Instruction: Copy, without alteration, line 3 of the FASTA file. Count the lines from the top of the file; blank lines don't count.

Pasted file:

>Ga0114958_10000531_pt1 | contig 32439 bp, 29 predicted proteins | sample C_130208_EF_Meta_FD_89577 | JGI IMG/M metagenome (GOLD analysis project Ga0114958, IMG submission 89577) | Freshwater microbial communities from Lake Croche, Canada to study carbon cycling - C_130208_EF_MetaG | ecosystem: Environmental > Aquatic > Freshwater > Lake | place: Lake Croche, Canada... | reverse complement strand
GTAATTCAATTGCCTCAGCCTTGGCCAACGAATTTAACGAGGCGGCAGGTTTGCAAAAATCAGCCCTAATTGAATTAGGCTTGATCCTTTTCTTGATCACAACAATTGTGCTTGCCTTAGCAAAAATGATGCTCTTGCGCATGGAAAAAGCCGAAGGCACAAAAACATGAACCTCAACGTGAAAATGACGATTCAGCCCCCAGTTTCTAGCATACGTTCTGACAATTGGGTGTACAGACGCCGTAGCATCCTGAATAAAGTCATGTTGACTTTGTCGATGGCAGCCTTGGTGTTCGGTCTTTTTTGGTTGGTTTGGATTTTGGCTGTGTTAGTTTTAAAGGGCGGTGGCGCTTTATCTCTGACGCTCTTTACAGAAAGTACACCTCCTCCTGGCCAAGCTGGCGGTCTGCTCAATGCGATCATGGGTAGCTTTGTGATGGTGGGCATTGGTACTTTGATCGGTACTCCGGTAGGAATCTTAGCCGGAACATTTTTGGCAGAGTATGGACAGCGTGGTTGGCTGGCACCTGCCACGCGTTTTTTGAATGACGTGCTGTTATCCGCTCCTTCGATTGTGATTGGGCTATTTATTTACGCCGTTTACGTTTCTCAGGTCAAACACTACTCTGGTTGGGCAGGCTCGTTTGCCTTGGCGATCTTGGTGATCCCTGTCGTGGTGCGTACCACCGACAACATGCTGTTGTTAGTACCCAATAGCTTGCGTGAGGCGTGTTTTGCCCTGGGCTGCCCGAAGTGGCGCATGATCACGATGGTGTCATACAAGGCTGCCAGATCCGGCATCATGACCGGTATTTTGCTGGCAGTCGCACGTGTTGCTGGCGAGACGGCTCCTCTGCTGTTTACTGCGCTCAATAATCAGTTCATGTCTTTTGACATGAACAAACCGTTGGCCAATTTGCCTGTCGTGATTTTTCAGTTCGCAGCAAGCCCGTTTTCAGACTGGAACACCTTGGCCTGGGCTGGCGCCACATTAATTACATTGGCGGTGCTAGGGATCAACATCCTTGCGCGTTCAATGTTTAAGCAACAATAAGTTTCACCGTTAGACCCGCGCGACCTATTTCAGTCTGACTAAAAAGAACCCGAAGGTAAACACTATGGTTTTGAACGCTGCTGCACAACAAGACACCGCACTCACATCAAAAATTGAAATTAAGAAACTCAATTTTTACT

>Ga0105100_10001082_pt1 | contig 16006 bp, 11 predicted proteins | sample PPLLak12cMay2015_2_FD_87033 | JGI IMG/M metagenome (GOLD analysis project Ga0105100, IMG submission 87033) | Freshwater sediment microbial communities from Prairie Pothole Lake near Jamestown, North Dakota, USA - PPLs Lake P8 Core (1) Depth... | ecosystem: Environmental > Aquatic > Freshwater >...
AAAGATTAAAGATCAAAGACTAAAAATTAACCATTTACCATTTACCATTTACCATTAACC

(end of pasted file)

>Ga0105100_10001082_pt1 | contig 16006 bp, 11 predicted proteins | sample PPLLak12cMay2015_2_FD_87033 | JGI IMG/M metagenome (GOLD analysis project Ga0105100, IMG submission 87033) | Freshwater sediment microbial communities from Prairie Pothole Lake near Jamestown, North Dakota, USA - PPLs Lake P8 Core (1) Depth... | ecosystem: Environmental > Aquatic > Freshwater >...